why have ~/.aws/credentials.no-mfa at all ? #4

Closed
philsnow opened this Issue Jun 9, 2015 · 4 comments

Projects

None yet

2 participants

@philsnow
Contributor
philsnow commented Jun 9, 2015

Walking through the workflow, it seems somewhat troublesome.

status quo workflow

Here's what is in what cred file, when. From a clean slate, start by aws configure.

Now credentials contains

[default]
aws_access_key_id = AKIA123121123123123123
aws_secret_access_key = 12312312312312312312312312312313123

Now, aws_iam_enable_mfa.py, go through the prompts. credentials is unchanged (still has the AKIA.... key) and credentials.no-mfa has these contents:

[default]
aws_access_key_id = AKIA123121123123123123
aws_secret_access_key = 12312312312312312312312312312313123
aws_mfa_serial = arn:aws:iam::987654321:mfa/UserName

Now, we need to aws_recipes_init_sts_session.py. After that, credentials.no-mfa is unchanged, and credentials contains:

[default]
aws_access_key_id = ASIA8768768768768
aws_secret_access_key = 876876876876876876876876
aws_session_token = 8768768768768.......................876876876876

Now we can use awscli commands and it will use credentials. But, consider the case where some organizations only require MFA for certain API actions. The original credentials have been sequestered away in credentials.no-mfa, and to perform actions that they would ordinarily be allowed to do, they have to either re-MFA or else fetch them from credentials.no-mfa somehow.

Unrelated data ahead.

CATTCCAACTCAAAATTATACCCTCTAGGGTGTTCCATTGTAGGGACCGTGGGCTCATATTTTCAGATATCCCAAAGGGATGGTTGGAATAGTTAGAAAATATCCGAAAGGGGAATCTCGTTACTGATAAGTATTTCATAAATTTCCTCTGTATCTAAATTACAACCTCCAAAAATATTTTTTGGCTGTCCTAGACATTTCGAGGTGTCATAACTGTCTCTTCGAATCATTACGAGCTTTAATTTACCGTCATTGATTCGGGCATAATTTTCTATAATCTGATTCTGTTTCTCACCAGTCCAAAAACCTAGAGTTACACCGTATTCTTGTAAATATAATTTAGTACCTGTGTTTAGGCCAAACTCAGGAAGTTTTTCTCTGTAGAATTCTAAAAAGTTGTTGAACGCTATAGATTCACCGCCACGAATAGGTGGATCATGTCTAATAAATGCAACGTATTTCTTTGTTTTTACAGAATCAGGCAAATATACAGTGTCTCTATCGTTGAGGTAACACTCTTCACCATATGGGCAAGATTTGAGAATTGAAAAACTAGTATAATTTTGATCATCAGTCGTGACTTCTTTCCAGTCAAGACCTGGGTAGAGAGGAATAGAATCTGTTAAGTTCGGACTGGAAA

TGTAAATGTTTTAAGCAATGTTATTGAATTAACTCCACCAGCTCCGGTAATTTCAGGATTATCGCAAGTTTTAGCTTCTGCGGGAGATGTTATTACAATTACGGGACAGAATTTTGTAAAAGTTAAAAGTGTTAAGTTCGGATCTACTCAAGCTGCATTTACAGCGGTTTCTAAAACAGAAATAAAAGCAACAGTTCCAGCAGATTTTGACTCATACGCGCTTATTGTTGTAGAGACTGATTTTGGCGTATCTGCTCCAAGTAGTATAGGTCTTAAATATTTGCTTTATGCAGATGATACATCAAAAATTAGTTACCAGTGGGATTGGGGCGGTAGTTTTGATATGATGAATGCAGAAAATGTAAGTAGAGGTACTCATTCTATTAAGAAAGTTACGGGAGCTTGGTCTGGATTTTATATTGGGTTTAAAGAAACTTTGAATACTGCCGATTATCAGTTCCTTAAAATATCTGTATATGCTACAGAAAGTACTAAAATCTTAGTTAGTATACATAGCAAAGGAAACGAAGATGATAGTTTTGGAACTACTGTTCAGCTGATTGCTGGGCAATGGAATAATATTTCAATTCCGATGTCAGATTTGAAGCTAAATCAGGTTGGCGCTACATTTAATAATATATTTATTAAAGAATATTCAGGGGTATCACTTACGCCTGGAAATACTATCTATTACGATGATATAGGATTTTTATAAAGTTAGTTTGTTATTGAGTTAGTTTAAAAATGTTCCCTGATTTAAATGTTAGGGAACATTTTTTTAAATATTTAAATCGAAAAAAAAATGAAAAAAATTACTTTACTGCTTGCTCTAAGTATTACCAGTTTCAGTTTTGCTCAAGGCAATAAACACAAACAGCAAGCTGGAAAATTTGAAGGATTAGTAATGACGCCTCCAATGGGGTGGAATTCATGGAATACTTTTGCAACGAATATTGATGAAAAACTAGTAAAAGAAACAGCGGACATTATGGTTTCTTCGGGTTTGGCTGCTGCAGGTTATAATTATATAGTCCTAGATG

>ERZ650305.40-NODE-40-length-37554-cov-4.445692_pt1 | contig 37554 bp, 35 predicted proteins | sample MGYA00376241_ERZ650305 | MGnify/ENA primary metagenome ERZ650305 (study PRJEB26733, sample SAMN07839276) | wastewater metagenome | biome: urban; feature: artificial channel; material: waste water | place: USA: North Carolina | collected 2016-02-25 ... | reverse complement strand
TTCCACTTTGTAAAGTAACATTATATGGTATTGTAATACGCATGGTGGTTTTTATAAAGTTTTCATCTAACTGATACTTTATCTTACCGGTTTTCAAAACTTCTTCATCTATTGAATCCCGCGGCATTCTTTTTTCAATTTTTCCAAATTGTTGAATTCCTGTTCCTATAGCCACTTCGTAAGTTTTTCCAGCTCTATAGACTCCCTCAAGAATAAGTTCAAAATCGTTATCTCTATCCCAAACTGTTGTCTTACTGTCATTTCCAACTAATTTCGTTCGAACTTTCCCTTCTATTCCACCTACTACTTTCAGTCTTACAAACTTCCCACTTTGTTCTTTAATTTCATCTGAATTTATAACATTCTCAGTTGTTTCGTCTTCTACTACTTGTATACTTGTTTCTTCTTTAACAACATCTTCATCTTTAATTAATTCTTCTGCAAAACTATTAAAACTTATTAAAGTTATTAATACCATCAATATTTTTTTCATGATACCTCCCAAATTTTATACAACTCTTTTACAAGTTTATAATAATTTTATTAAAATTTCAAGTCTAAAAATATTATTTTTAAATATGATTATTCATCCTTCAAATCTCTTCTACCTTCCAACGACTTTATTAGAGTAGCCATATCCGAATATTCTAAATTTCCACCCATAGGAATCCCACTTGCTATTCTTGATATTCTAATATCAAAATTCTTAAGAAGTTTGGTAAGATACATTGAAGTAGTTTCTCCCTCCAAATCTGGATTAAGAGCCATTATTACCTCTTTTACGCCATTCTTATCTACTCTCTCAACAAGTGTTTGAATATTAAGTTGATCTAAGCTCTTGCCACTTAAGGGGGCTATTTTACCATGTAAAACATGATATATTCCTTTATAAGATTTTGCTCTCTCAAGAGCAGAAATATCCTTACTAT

But, why do any of this?

We could just keep all the bookkeeping in the same credentials file, under a new default-MFA profile. Under that model, the flow would go like this:

From a clean slate, aws configure, then aws_iam_enable_mfa.py. Now credentials is:

[default]
aws_access_key_id = AKIA123121123123123123
aws_secret_access_key = 12312312312312312312312312312313123
aws_mfa_serial = arn:aws:iam::987654321:mfa/UserName

Then after aws_recipes_init_sts_session.py:

[default]
aws_access_key_id = AKIA123121123123123123
aws_secret_access_key = 12312312312312312312312312312313123
aws_mfa_serial = arn:aws:iam::987654321:mfa/UserName
[default-MFA]
aws_access_key_id = ASIA8768768768768
aws_secret_access_key = 876876876876876876876876
aws_session_token = 8768768768768.......................876876876876

So then the user can use awscli 's --profile option to pick whether they want to use their MFA/ASIA... creds or their non-MFA/AKIA... creds.

I just verified that aws configure seems to pass through lines that it doesn't know about. I put a line

some_garbage = osidjfsoidjfoij

and it survived a re-run of aws configure, as did the aws_mfa_serial line belonging to the default profile.

Alternatively, the final state of the credentials file could be similar but with profiles default-NO-MFA and default (which contains the MFA creds). That's probably more likely to be useful, since people who are setting this up are probably going to want to prefer their MFA creds but be able to fall back to non-MFA creds.

If you think this is reasonable, I can take a stab at it.

I have really only been paying attention to the MFA-related things in AWSUtils, so if there are other reasons to use credentials.no-mfa let me know and I'll see if I can think of a workaround.

@l01cd3v thanks for looking

@l01cd3v
Contributor
l01cd3v commented Jun 9, 2015